• There’s a particular URL (http://nodatime.org/tzdb/latest.txt) which is polled by applications in order to spot time zone information changes. That’s the bulk of the traffic to the site. It currently redirects to HTTPS along with everything else, which leads to the total traffic being nearly double what it was before, for no real benefit. I’ve encouraged app authors to use HTTPS instead, but I’ve also filed a feature request against myself to consider serving that particular URL without the redirect. It looks like that’s non-trivial though.
  • I have a bunch of hard-coded information which should really be in appsettings.json. I want to move all of that, but I need to learn more about the best way of doing it first.

All in all, this has been a very positive experience – I hope the details above are useful to anyone else hosting ASP .NET Core apps in Google Kubernetes Engine.

6 thoughts on “Hosting ASP.NET Core behind https in Google Kubernetes Engine”

  1. Hmm, very surprised that the Google load balancer doesn’t have redirection capabilities; it’s a solved problem in AWS. Hopefully support on roadmap? I don’t see why my application needs to know it is being served as HTTPS, so would prefer to keep it completely agnostic/ignorant.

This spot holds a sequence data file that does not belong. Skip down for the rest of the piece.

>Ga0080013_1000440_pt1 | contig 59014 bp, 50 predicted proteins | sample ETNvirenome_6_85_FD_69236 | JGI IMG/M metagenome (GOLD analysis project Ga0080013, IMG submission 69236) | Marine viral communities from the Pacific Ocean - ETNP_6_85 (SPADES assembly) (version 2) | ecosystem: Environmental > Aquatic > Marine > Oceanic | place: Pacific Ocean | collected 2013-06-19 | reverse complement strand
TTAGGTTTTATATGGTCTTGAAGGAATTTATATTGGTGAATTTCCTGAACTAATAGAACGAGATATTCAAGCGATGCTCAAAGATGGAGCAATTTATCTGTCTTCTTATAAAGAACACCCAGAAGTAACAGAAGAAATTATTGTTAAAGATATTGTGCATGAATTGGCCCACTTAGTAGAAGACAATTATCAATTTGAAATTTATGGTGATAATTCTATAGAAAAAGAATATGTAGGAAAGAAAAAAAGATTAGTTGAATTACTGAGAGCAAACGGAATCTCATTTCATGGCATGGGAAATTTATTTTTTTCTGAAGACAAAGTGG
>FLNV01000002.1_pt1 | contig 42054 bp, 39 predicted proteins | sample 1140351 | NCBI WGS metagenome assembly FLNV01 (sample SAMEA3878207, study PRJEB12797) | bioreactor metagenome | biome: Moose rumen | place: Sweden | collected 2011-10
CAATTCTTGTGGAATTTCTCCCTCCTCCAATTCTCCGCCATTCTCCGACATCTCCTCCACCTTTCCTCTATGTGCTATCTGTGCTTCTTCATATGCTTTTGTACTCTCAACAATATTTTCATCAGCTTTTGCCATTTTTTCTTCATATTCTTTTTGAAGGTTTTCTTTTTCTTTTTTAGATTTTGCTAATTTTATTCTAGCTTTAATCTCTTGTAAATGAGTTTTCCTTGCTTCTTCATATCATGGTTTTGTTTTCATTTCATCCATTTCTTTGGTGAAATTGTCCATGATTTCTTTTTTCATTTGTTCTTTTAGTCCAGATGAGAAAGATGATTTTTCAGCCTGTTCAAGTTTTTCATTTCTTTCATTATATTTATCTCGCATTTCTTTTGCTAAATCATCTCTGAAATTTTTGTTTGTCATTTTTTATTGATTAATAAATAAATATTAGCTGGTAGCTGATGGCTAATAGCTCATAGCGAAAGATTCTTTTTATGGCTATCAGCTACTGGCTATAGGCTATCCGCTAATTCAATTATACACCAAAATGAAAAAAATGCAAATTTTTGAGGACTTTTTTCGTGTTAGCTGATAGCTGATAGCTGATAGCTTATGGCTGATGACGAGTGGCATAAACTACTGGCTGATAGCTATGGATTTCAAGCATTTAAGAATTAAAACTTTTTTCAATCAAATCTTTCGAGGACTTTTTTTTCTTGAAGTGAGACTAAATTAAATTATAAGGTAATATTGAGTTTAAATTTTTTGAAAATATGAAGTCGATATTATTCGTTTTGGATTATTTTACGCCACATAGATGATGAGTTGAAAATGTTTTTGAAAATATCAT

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    1. It’s entirely possible that it does support redirection, but that I haven’t discovered that – I didn’t even think of trying to do it there, as I already knew about the ASP.NET Core facilities.

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  2. When you say “(Don’t start trying to copy middleware source code into your own application so you can add logging, rather than using the logging already there…)”, do you mean stick to the built-in logging instead of using something like Serilog? Or am I misinterpreting?

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    1. No, not that at all – it was a matter of “I want to add logging all through this” without realizing that there was enough logging there already, if I’d only turned the log level to debug…

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  3. Looks like they don’t currently support the redirection, but that there is a feature request for it. Bookmarked this page in case I need to do this on GCE! Thanks for the article and reply.